Final Input Sought for Fannie Mae, Freddie Mac

fannie-mae-freddie-mac

The House Appropriations Committee’s Subcommittee on Financial Services and General Government (FSGG) on June 30 passed language from the Preserving Access to Manufactured Housing Act as a part of its Fiscal Year 2018 Financial Services Appropriations bill.

Last month, the Federal Housing Finance Agency (FHFA) issued a final request for input on Fannie Mae and Freddie Mac’s associated proposal on Underserved Markets Plans within the “Duty to Serve” program.

Mel Watt, director of the Federal Housing Finance Agency, speaks in Chicago on affordable housing finance initiatives. From left, Paul Mullings, Sr. VP of Single-Family Strategic Business Initiatives for Freddie Mac; Russ Cross, regional manager for community outreach with Wells Fargo, and Sandra Thompson, deputy director in the Division of Housing Mission and Goals for the Federal Housing Finance Agency.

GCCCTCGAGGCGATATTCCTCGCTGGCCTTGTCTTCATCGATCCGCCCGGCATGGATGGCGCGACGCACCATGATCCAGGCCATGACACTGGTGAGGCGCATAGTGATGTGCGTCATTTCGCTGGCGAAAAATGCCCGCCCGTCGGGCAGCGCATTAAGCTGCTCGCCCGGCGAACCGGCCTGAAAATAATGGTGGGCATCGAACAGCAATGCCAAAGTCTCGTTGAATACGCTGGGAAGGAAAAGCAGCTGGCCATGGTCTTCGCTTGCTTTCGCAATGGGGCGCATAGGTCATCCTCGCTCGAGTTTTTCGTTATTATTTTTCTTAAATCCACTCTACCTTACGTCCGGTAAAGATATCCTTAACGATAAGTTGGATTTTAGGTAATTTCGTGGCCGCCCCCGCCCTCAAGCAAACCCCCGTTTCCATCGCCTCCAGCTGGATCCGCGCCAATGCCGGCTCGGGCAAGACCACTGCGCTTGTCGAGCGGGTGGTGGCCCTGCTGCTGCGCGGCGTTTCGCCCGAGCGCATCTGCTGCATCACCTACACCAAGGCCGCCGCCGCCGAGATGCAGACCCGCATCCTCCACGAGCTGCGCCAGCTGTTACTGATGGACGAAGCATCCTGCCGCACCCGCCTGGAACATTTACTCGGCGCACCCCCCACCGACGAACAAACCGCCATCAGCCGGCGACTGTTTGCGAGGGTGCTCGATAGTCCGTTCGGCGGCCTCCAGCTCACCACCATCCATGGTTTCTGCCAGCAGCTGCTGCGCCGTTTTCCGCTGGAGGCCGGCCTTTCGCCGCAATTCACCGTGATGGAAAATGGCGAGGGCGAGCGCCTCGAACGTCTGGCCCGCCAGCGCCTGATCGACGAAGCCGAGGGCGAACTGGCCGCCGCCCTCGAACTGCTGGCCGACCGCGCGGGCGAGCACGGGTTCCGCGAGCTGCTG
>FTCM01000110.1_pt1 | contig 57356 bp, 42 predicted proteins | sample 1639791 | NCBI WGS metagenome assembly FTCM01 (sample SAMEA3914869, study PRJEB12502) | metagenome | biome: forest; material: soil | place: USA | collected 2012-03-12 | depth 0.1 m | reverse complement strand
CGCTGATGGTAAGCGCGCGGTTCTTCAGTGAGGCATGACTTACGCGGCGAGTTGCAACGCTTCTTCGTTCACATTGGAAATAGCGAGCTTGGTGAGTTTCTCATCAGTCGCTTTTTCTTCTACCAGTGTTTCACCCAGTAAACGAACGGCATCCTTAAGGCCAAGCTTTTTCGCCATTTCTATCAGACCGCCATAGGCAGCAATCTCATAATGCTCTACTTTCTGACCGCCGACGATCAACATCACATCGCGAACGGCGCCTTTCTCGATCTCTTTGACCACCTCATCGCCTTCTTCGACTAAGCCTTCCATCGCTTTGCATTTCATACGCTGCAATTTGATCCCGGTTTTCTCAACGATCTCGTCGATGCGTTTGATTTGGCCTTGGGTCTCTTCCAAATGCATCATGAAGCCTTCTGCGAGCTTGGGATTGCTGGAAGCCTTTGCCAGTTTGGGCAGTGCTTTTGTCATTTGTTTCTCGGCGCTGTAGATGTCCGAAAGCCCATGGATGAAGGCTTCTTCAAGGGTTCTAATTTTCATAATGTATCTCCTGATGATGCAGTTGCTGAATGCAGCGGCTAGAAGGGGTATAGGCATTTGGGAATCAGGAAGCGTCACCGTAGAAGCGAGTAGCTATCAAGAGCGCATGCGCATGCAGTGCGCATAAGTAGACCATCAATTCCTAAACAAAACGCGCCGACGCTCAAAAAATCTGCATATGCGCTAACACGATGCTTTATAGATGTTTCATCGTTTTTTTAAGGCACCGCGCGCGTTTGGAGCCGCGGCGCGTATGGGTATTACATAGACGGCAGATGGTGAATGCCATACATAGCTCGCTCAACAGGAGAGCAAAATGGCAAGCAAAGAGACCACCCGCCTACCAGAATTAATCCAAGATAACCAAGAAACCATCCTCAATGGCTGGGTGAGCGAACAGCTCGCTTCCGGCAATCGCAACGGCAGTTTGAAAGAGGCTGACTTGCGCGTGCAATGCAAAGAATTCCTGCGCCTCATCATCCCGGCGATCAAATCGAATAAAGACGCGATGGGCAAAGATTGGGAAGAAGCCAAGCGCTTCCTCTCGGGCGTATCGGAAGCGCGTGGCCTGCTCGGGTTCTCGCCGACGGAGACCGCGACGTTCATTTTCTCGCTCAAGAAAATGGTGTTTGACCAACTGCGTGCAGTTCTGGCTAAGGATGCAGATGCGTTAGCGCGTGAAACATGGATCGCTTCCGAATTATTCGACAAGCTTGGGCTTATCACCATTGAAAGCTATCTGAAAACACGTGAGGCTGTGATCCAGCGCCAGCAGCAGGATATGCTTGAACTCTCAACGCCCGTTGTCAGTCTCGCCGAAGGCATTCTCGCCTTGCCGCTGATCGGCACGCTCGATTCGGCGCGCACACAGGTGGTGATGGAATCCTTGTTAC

FHFA, the regulator of Fannie and Freddie tasked with enforcing the “Duty to Serve” provision, issued a final implementation rule on Dec. 13, 2016 mandated by the Housing and Economic Recovery Act of 2008.  The statute requires the Enterprises to serve three specified underserved markets – manufactured housing, affordable housing preservation and rural housing in a safe and sound manner for residential properties that serve very low-, low- and moderate-income families.

The rule requires each Enterprise to adopt a three-year Underserved Markets Plan to fulfill this mandate.  FHFA requests public input on the proposed plans through its dedicated web page by July 10, 2017.

It is anticipated that implementation of “Duty to Serve” provisions will create more financing options for potential home buyers, which also would be a benefit for the housing sector, including the manufactured housing industry.